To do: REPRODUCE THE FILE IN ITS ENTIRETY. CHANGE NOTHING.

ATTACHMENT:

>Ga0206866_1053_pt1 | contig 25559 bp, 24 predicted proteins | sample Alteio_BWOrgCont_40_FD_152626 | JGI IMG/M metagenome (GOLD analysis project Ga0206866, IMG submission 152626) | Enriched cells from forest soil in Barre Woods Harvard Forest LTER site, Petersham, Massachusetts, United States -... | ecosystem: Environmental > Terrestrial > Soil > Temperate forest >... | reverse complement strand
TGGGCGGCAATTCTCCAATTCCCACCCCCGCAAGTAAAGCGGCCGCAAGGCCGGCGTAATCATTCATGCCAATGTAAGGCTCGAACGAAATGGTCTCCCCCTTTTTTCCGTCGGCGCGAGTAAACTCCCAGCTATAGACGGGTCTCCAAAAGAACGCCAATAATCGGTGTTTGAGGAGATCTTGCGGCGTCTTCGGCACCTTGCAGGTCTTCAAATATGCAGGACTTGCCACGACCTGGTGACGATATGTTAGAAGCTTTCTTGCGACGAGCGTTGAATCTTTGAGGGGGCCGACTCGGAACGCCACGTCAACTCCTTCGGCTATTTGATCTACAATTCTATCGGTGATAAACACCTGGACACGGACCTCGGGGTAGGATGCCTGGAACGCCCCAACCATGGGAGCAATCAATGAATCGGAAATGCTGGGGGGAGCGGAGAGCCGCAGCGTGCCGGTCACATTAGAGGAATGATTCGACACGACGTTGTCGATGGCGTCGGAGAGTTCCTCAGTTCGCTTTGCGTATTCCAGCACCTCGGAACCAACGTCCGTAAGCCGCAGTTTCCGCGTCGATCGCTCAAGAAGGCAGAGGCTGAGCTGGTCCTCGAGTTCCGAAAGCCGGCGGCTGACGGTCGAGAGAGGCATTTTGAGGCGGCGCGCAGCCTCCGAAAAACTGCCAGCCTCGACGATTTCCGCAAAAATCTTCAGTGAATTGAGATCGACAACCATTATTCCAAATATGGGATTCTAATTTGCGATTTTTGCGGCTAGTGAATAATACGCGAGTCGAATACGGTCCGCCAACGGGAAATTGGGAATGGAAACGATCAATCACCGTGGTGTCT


>Ga0206866_1053_pt1 | contig 25559 bp, 24 predicted proteins | sample Alteio_BWOrgCont_40_FD_152626 | JGI IMG/M metagenome (GOLD analysis project Ga0206866, IMG submission 152626) | Enriched cells from forest soil in Barre Woods Harvard Forest LTER site, Petersham, Massachusetts, United States -... | ecosystem: Environmental > Terrestrial > Soil > Temperate forest >... | reverse complement strand
TGGGCGGCAATTCTCCAATTCCCACCCCCGCAAGTAAAGCGGCCGCAAGGCCGGCGTAATCATTCATGCCAATGTAAGGCTCGAACGAAATGGTCTCCCCCTTTTTTCCGTCGGCGCGAGTAAACTCCCAGCTATAGACGGGTCTCCAAAAGAACGCCAATAATCGGTGTTTGAGGAGATCTTGCGGCGTCTTCGGCACCTTGCAGGTCTTCAAATATGCAGGACTTGCCACGACCTGGTGACGATATGTTAGAAGCTTTCTTGCGACGAGCGTTGAATCTTTGAGGGGGCCGACTCGGAACGCCACGTCAACTCCTTCGGCTATTTGATCTACAATTCTATCGGTGATAAACACCTGGACACGGACCTCGGGGTAGGATGCCTGGAACGCCCCAACCATGGGAGCAATCAATGAATCGGAAATGCTGGGGGGAGCGGAGAGCCGCAGCGTGCCGGTCACATTAGAGGAATGATTCGACACGACGTTGTCGATGGCGTCGGAGAGTTCCTCAGTTCGCTTTGCGTATTCCAGCACCTCGGAACCAACGTCCGTAAGCCGCAGTTTCCGCGTCGATCGCTCAAGAAGGCAGAGGCTGAGCTGGTCCTCGAGTTCCGAAAGCCGGCGGCTGACGGTCGAGAGAGGCATTTTGAGGCGGCGCGCAGCCTCCGAAAAACTGCCAGCCTCGACGATTTCCGCAAAAATCTTCAGTGAATTGAGATCGACAACCATTATTCCAAATATGGGATTCTAATTTGCGATTTTTGCGGCTAGTGAATAATACGCGAGTCGAATACGGTCCGCCAACGGGAAATTGGGAATGGAAACGATCAATCACCGTGGTGTCT